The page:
Tetramolopium is a genus of sub-shrubs with an Australasian-Polynesian distribution. The Hawaiian and Cook Islands species represent a monophyletic group of three clades, each recognized by morphological and ecological characteristics and hypothesized to represent products of adaptive radiation. The genetic diversity of this group was assessed using RAPD and isozyme genetic markers, and compared with a previous nuclear RFLP analysis of 38 loci. This report represents the first study using these three markers in island plants. Twenty isozyme loci and 126 RAPD markers were surveyed for known populations. Overall diversity is very low (<0.22), following the general pattern observed in insular species, and confirming the extremely low diversity for Tetramolopium in comparison to all other studies. RFLP and RAPD marker diversity is similar while allozyme diversity is markedly lower. There is greater differentiation among species within sections than among sections. Analyses of all three marker sets do not agree with morphology/ecology based clades. The coefficient of genetic differentiation (Gst) over all species ranges from 0.558 for RFLP to 0.787 for allozymes and 0.858 in the RAPD data, indicating a high degree of genetic differentiation among species. The results show that allozyme data underestimate the total amount of genetic diversity present. The high Gst values are what would be expected as a result of genetic drift in small isolated insular populations. The low overall genetic diversity coupled with the lack of congruence between the morphological and genetic differentiation firmly establishes that the group has undergone recent and rapid adaptive radiation. These results suggest that conservation efforts in this genus need to focus on preserving all species since they each harbor a distinct set of genetic diversity.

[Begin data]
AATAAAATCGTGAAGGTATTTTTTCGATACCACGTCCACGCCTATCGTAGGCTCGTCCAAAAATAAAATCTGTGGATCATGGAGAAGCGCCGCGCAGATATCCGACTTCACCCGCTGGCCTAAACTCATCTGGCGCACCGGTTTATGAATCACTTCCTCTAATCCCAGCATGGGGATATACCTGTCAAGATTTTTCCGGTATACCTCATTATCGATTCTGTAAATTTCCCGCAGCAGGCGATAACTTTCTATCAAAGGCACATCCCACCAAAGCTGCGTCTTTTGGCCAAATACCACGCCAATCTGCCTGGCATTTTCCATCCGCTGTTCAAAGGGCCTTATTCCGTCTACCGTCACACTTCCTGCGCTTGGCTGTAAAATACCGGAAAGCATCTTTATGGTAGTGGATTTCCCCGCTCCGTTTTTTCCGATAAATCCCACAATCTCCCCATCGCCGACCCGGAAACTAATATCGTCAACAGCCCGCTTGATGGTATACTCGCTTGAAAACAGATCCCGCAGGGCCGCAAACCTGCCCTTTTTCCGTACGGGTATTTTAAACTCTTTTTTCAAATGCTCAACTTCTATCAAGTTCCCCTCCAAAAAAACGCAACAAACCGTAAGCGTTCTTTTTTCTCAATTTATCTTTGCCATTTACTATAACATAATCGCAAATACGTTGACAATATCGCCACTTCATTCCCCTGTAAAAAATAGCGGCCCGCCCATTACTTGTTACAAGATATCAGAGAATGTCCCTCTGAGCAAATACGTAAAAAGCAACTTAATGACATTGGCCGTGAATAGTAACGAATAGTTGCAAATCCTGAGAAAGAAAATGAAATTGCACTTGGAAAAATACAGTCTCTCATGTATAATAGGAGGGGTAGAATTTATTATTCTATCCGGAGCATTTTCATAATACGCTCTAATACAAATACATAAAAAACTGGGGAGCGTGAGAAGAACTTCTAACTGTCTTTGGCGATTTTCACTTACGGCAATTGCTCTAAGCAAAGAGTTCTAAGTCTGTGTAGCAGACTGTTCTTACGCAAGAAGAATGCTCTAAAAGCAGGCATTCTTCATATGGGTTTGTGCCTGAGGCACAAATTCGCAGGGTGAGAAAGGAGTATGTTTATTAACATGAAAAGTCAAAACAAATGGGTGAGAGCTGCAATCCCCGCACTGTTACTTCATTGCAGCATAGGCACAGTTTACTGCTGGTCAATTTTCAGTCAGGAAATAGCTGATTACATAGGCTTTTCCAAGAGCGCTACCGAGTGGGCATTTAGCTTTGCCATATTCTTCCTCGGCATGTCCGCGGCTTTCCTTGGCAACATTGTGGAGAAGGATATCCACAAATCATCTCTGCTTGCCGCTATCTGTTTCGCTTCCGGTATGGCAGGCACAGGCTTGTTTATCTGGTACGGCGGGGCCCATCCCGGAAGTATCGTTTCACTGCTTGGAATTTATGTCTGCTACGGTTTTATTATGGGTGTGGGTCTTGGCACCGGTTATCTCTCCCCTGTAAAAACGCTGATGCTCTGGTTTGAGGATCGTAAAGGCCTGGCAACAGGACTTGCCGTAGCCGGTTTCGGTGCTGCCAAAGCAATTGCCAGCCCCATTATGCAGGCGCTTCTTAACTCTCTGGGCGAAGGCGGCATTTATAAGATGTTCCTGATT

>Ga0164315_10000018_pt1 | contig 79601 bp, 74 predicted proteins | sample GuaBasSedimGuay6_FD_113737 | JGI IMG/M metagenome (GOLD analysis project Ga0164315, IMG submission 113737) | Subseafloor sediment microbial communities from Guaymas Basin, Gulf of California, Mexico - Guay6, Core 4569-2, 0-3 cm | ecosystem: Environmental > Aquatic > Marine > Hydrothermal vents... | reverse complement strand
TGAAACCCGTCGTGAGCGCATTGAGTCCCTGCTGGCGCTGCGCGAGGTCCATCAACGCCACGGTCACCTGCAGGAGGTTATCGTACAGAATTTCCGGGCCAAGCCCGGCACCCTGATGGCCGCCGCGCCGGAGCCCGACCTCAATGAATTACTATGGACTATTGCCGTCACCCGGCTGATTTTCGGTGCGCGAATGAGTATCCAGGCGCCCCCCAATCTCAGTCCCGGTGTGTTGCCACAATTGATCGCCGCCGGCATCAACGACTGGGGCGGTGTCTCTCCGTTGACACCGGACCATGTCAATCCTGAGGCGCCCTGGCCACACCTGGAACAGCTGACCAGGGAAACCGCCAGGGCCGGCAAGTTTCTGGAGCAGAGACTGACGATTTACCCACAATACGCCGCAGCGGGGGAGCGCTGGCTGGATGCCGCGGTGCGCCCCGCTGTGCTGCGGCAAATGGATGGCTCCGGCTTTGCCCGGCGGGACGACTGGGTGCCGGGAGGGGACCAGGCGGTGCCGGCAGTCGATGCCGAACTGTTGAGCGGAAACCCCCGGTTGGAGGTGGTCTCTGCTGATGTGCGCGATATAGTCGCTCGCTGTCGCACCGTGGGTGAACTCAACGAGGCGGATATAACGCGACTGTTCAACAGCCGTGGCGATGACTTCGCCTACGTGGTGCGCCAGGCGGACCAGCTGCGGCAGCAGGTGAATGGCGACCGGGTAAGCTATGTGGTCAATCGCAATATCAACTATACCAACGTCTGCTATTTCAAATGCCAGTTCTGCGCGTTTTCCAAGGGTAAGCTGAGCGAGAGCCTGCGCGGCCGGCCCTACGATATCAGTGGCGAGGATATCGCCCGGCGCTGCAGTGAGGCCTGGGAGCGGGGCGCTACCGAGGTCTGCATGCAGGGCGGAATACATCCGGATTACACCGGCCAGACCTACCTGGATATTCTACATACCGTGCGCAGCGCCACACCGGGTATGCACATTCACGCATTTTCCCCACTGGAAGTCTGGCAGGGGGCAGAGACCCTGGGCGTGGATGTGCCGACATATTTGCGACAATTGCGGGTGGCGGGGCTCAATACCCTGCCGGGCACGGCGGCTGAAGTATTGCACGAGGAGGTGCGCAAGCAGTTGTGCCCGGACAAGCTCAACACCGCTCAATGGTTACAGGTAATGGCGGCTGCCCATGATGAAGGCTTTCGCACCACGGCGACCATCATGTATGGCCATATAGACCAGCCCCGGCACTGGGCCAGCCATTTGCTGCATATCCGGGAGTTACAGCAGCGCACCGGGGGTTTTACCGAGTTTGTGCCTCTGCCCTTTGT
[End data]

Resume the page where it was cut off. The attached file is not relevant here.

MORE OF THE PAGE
Key words: genetic diversity, island biology, isozyme, RAPD, RFLP, Tetramolopium